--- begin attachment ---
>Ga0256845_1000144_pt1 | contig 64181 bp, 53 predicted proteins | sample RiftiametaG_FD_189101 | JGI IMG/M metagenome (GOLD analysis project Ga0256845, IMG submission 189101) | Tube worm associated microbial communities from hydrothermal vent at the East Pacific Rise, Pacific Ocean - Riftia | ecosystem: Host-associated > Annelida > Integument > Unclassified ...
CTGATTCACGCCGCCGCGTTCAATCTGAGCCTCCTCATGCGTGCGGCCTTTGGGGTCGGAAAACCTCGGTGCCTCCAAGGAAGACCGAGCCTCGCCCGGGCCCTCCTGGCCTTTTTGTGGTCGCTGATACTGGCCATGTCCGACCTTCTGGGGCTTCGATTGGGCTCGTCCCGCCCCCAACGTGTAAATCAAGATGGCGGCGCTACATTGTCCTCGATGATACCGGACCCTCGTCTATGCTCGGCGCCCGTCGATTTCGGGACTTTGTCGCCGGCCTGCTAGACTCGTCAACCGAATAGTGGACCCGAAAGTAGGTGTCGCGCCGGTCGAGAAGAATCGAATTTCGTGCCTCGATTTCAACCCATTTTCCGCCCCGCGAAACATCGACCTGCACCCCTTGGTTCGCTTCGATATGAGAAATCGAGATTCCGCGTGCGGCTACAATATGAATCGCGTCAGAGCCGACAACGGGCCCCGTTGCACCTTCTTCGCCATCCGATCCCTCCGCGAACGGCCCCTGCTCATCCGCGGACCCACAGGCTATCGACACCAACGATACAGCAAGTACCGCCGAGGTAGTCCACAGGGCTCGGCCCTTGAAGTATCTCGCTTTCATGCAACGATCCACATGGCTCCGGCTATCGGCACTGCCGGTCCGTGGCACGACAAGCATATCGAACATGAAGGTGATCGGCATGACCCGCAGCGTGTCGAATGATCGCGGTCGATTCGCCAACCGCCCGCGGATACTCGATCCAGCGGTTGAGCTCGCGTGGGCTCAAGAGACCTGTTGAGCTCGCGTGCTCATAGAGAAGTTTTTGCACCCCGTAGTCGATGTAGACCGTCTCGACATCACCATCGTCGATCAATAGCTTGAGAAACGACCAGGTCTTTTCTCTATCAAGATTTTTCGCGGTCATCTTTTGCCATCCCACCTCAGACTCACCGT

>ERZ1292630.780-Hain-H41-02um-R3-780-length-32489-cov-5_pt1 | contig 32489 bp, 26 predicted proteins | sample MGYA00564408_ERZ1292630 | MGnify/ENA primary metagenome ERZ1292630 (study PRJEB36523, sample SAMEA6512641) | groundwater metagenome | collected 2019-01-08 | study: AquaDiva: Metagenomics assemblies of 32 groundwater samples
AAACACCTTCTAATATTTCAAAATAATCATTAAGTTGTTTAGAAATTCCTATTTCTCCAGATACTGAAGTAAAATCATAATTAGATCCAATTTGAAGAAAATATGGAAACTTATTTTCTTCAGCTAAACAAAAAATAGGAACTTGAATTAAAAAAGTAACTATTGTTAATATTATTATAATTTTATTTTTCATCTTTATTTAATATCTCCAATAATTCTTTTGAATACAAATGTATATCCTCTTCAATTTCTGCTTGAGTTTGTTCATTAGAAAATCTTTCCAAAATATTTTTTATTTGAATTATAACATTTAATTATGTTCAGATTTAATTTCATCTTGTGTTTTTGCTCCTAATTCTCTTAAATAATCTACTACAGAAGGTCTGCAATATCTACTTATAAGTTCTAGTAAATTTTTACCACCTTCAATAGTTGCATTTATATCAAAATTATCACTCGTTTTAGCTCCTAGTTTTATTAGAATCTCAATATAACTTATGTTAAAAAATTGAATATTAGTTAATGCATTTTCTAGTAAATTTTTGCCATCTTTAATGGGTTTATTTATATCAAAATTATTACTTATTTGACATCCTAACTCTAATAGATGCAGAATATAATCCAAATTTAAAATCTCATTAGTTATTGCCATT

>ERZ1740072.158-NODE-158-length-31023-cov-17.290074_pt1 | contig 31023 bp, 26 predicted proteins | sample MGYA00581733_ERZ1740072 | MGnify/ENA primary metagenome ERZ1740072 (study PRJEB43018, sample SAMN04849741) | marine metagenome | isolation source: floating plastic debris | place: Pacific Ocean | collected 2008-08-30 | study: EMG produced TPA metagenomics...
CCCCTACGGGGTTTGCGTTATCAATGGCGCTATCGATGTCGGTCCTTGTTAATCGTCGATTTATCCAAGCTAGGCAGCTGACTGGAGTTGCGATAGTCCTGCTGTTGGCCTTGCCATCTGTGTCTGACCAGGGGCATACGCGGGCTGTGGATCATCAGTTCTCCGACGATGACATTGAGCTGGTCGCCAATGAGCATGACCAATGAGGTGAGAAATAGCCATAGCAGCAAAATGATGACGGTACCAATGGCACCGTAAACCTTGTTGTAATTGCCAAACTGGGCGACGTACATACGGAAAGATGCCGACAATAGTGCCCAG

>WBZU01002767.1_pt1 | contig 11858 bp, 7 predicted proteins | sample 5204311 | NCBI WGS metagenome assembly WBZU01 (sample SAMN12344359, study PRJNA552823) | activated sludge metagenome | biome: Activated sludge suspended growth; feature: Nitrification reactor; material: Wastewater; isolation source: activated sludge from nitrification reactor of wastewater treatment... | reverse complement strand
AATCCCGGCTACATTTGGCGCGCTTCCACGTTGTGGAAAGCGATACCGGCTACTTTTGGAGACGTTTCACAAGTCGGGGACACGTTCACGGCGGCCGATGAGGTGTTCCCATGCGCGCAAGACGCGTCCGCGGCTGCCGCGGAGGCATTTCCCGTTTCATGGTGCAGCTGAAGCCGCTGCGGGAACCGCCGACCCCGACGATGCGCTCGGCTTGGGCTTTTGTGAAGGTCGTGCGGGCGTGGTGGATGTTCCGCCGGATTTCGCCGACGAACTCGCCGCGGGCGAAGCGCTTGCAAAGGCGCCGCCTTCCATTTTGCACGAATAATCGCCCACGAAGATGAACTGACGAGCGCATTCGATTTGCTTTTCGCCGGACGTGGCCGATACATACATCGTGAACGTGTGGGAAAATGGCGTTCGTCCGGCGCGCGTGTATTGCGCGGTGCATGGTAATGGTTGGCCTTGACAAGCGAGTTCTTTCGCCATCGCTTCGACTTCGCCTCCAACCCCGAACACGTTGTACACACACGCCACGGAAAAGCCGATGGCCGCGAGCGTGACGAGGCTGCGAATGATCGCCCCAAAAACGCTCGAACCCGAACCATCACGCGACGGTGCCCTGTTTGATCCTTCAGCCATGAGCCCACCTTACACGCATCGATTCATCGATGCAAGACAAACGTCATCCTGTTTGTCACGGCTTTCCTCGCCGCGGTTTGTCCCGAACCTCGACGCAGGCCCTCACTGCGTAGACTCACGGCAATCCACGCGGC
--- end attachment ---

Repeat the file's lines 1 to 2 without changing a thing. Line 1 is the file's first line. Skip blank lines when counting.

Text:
>Ga0256845_1000144_pt1 | contig 64181 bp, 53 predicted proteins | sample RiftiametaG_FD_189101 | JGI IMG/M metagenome (GOLD analysis project Ga0256845, IMG submission 189101) | Tube worm associated microbial communities from hydrothermal vent at the East Pacific Rise, Pacific Ocean - Riftia | ecosystem: Host-associated > Annelida > Integument > Unclassified ...
CTGATTCACGCCGCCGCGTTCAATCTGAGCCTCCTCATGCGTGCGGCCTTTGGGGTCGGAAAACCTCGGTGCCTCCAAGGAAGACCGAGCCTCGCCCGGGCCCTCCTGGCCTTTTTGTGGTCGCTGATACTGGCCATGTCCGACCTTCTGGGGCTTCGATTGGGCTCGTCCCGCCCCCAACGTGTAAATCAAGATGGCGGCGCTACATTGTCCTCGATGATACCGGACCCTCGTCTATGCTCGGCGCCCGTCGATTTCGGGACTTTGTCGCCGGCCTGCTAGACTCGTCAACCGAATAGTGGACCCGAAAGTAGGTGTCGCGCCGGTCGAGAAGAATCGAATTTCGTGCCTCGATTTCAACCCATTTTCCGCCCCGCGAAACATCGACCTGCACCCCTTGGTTCGCTTCGATATGAGAAATCGAGATTCCGCGTGCGGCTACAATATGAATCGCGTCAGAGCCGACAACGGGCCCCGTTGCACCTTCTTCGCCATCCGATCCCTCCGCGAACGGCCCCTGCTCATCCGCGGACCCACAGGCTATCGACACCAACGATACAGCAAGTACCGCCGAGGTAGTCCACAGGGCTCGGCCCTTGAAGTATCTCGCTTTCATGCAACGATCCACATGGCTCCGGCTATCGGCACTGCCGGTCCGTGGCACGACAAGCATATCGAACATGAAGGTGATCGGCATGACCCGCAGCGTGTCGAATGATCGCGGTCGATTCGCCAACCGCCCGCGGATACTCGATCCAGCGGTTGAGCTCGCGTGGGCTCAAGAGACCTGTTGAGCTCGCGTGCTCATAGAGAAGTTTTTGCACCCCGTAGTCGATGTAGACCGTCTCGACATCACCATCGTCGATCAATAGCTTGAGAAACGACCAGGTCTTTTCTCTATCAAGATTTTTCGCGGTCATCTTTTGCCATCCCACCTCAGACTCACCGT